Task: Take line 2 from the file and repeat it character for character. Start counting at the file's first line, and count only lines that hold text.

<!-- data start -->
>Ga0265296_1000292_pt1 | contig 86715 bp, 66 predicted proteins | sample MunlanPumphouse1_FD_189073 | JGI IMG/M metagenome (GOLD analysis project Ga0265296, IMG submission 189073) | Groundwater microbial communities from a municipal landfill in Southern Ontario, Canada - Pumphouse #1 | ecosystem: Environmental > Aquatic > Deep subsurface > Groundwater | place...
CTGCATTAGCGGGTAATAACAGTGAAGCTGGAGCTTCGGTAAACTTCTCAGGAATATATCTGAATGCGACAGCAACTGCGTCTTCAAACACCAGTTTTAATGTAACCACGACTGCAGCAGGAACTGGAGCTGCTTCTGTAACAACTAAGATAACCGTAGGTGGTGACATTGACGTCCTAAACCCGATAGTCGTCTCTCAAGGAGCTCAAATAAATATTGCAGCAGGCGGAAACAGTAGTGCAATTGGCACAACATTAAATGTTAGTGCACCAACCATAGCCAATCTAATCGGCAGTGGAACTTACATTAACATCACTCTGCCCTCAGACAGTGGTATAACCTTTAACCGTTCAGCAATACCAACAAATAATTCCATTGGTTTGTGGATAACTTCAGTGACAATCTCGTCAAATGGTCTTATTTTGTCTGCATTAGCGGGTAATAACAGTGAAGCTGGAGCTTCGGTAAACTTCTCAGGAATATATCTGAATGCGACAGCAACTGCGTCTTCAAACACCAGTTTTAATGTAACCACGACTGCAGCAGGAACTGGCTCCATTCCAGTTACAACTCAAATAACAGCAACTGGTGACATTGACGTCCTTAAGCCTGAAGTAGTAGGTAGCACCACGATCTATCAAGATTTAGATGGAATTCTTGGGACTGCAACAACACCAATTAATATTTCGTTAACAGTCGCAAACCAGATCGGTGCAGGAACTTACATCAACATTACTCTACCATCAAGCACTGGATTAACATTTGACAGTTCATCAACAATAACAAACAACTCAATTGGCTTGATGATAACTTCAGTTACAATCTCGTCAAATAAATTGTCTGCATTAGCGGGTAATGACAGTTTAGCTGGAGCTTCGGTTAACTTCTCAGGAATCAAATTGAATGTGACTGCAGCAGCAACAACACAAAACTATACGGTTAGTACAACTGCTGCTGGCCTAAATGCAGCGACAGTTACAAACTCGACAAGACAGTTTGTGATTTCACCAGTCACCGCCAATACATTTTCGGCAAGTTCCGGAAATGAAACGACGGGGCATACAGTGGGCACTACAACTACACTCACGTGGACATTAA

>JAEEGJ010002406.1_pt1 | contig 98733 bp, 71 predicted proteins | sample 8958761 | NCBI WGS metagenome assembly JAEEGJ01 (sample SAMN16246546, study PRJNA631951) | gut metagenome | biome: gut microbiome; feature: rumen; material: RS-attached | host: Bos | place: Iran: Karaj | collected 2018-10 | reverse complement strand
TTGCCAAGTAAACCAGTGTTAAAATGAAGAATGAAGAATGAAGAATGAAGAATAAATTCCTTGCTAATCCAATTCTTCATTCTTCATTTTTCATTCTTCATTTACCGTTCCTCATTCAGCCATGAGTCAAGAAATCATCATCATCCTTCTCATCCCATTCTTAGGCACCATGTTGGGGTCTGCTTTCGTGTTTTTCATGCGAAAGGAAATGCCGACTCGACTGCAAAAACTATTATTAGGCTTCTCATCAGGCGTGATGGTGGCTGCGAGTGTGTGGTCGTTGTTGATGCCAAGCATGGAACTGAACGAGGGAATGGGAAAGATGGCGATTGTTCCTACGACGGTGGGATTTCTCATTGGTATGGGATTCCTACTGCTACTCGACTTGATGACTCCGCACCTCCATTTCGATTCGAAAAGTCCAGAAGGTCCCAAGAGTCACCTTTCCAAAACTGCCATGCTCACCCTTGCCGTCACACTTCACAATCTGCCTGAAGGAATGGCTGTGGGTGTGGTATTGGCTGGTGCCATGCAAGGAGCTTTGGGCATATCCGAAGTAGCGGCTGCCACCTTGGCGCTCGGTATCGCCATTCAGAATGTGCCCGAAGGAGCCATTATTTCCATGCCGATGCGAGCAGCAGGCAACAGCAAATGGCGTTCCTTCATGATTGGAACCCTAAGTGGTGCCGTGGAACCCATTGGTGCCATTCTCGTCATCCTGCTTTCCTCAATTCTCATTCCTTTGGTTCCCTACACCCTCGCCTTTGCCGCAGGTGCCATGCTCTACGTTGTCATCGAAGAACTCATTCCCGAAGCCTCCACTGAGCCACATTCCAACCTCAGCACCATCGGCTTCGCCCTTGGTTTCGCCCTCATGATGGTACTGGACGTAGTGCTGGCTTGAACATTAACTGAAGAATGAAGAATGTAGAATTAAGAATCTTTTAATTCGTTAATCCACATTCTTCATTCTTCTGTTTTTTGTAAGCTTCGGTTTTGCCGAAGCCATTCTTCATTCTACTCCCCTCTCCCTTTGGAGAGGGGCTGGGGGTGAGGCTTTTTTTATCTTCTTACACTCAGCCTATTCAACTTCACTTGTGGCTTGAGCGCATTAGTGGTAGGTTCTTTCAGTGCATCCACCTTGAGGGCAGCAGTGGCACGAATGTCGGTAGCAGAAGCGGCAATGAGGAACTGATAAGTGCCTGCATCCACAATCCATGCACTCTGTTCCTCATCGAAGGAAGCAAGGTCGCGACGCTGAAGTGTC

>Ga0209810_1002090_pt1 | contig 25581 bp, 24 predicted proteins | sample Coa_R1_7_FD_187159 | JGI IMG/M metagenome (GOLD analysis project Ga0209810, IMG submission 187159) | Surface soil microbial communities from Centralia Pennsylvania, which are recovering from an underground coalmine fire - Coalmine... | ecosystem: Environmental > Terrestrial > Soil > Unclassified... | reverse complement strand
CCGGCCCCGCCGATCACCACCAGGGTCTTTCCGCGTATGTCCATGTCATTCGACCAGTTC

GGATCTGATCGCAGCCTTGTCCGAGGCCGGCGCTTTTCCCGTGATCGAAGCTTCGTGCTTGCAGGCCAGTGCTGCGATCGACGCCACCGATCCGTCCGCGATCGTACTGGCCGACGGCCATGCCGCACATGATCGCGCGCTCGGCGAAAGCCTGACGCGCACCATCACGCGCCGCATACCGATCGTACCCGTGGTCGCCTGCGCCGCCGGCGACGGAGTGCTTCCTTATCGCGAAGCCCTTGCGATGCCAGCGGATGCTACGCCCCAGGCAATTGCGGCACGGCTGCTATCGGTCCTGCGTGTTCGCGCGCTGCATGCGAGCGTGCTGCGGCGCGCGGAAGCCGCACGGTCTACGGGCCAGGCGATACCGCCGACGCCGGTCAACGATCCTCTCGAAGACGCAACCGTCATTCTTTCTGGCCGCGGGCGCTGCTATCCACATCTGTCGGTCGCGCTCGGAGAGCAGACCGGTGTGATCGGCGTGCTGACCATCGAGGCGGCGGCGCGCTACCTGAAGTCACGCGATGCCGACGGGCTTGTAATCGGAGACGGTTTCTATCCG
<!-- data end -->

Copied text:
CTGCATTAGCGGGTAATAACAGTGAAGCTGGAGCTTCGGTAAACTTCTCAGGAATATATCTGAATGCGACAGCAACTGCGTCTTCAAACACCAGTTTTAATGTAACCACGACTGCAGCAGGAACTGGAGCTGCTTCTGTAACAACTAAGATAACCGTAGGTGGTGACATTGACGTCCTAAACCCGATAGTCGTCTCTCAAGGAGCTCAAATAAATATTGCAGCAGGCGGAAACAGTAGTGCAATTGGCACAACATTAAATGTTAGTGCACCAACCATAGCCAATCTAATCGGCAGTGGAACTTACATTAACATCACTCTGCCCTCAGACAGTGGTATAACCTTTAACCGTTCAGCAATACCAACAAATAATTCCATTGGTTTGTGGATAACTTCAGTGACAATCTCGTCAAATGGTCTTATTTTGTCTGCATTAGCGGGTAATAACAGTGAAGCTGGAGCTTCGGTAAACTTCTCAGGAATATATCTGAATGCGACAGCAACTGCGTCTTCAAACACCAGTTTTAATGTAACCACGACTGCAGCAGGAACTGGCTCCATTCCAGTTACAACTCAAATAACAGCAACTGGTGACATTGACGTCCTTAAGCCTGAAGTAGTAGGTAGCACCACGATCTATCAAGATTTAGATGGAATTCTTGGGACTGCAACAACACCAATTAATATTTCGTTAACAGTCGCAAACCAGATCGGTGCAGGAACTTACATCAACATTACTCTACCATCAAGCACTGGATTAACATTTGACAGTTCATCAACAATAACAAACAACTCAATTGGCTTGATGATAACTTCAGTTACAATCTCGTCAAATAAATTGTCTGCATTAGCGGGTAATGACAGTTTAGCTGGAGCTTCGGTTAACTTCTCAGGAATCAAATTGAATGTGACTGCAGCAGCAACAACACAAAACTATACGGTTAGTACAACTGCTGCTGGCCTAAATGCAGCGACAGTTACAAACTCGACAAGACAGTTTGTGATTTCACCAGTCACCGCCAATACATTTTCGGCAAGTTCCGGAAATGAAACGACGGGGCATACAGTGGGCACTACAACTACACTCACGTGGACATTAA